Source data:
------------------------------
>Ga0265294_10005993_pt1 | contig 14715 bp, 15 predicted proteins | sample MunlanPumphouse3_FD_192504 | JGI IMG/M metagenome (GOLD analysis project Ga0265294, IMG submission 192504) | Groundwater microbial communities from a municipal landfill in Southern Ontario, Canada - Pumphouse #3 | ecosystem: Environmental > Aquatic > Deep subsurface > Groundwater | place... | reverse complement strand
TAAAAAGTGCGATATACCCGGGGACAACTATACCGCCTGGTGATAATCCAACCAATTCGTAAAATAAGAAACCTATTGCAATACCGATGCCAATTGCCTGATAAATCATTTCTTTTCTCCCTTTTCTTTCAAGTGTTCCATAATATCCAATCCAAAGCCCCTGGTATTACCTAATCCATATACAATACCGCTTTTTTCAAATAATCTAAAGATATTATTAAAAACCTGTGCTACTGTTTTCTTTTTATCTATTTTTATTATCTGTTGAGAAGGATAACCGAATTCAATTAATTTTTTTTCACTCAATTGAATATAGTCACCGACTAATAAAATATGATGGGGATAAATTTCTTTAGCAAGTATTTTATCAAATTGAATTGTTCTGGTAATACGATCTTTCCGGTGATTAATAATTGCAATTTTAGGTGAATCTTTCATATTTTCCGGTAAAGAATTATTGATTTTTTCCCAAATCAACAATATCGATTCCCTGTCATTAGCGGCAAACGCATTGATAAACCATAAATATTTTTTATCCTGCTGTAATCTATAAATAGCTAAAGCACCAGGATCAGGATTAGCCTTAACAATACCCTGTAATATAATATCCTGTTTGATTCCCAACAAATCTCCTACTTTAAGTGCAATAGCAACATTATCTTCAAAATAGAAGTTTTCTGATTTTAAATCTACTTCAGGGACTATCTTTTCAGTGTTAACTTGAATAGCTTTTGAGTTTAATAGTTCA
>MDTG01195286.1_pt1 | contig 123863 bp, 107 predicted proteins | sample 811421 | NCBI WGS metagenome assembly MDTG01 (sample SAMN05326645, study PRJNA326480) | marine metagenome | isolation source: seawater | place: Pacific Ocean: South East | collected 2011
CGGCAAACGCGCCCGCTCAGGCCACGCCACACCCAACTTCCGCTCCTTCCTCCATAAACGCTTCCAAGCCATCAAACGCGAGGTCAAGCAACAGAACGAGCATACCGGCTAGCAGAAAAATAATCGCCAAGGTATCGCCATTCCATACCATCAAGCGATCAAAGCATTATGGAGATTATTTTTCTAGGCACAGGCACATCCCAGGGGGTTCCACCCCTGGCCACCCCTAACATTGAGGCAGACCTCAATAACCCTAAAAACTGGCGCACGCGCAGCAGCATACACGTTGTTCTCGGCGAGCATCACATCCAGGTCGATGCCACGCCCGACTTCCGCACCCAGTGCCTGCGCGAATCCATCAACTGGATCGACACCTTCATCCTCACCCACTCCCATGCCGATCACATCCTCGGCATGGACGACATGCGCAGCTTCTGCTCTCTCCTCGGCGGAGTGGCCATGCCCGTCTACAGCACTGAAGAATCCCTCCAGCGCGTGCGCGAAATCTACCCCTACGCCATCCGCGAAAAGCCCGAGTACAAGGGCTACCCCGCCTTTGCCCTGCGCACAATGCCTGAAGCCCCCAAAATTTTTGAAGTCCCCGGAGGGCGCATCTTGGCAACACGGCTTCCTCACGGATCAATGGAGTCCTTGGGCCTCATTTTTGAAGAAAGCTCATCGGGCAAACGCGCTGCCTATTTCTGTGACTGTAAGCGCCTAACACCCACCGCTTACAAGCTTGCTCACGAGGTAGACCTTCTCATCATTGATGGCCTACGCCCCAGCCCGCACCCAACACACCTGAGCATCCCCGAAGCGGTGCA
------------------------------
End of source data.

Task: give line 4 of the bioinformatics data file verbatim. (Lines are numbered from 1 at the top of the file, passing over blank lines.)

CGGCAAACGCGCCCGCTCAGGCCACGCCACACCCAACTTCCGCTCCTTCCTCCATAAACGCTTCCAAGCCATCAAACGCGAGGTCAAGCAACAGAACGAGCATACCGGCTAGCAGAAAAATAATCGCCAAGGTATCGCCATTCCATACCATCAAGCGATCAAAGCATTATGGAGATTATTTTTCTAGGCACAGGCACATCCCAGGGGGTTCCACCCCTGGCCACCCCTAACATTGAGGCAGACCTCAATAACCCTAAAAACTGGCGCACGCGCAGCAGCATACACGTTGTTCTCGGCGAGCATCACATCCAGGTCGATGCCACGCCCGACTTCCGCACCCAGTGCCTGCGCGAATCCATCAACTGGATCGACACCTTCATCCTCACCCACTCCCATGCCGATCACATCCTCGGCATGGACGACATGCGCAGCTTCTGCTCTCTCCTCGGCGGAGTGGCCATGCCCGTCTACAGCACTGAAGAATCCCTCCAGCGCGTGCGCGAAATCTACCCCTACGCCATCCGCGAAAAGCCCGAGTACAAGGGCTACCCCGCCTTTGCCCTGCGCACAATGCCTGAAGCCCCCAAAATTTTTGAAGTCCCCGGAGGGCGCATCTTGGCAACACGGCTTCCTCACGGATCAATGGAGTCCTTGGGCCTCATTTTTGAAGAAAGCTCATCGGGCAAACGCGCTGCCTATTTCTGTGACTGTAAGCGCCTAACACCCACCGCTTACAAGCTTGCTCACGAGGTAGACCTTCTCATCATTGATGGCCTACGCCCCAGCCCGCACCCAACACACCTGAGCATCCCCGAAGCGGTGCA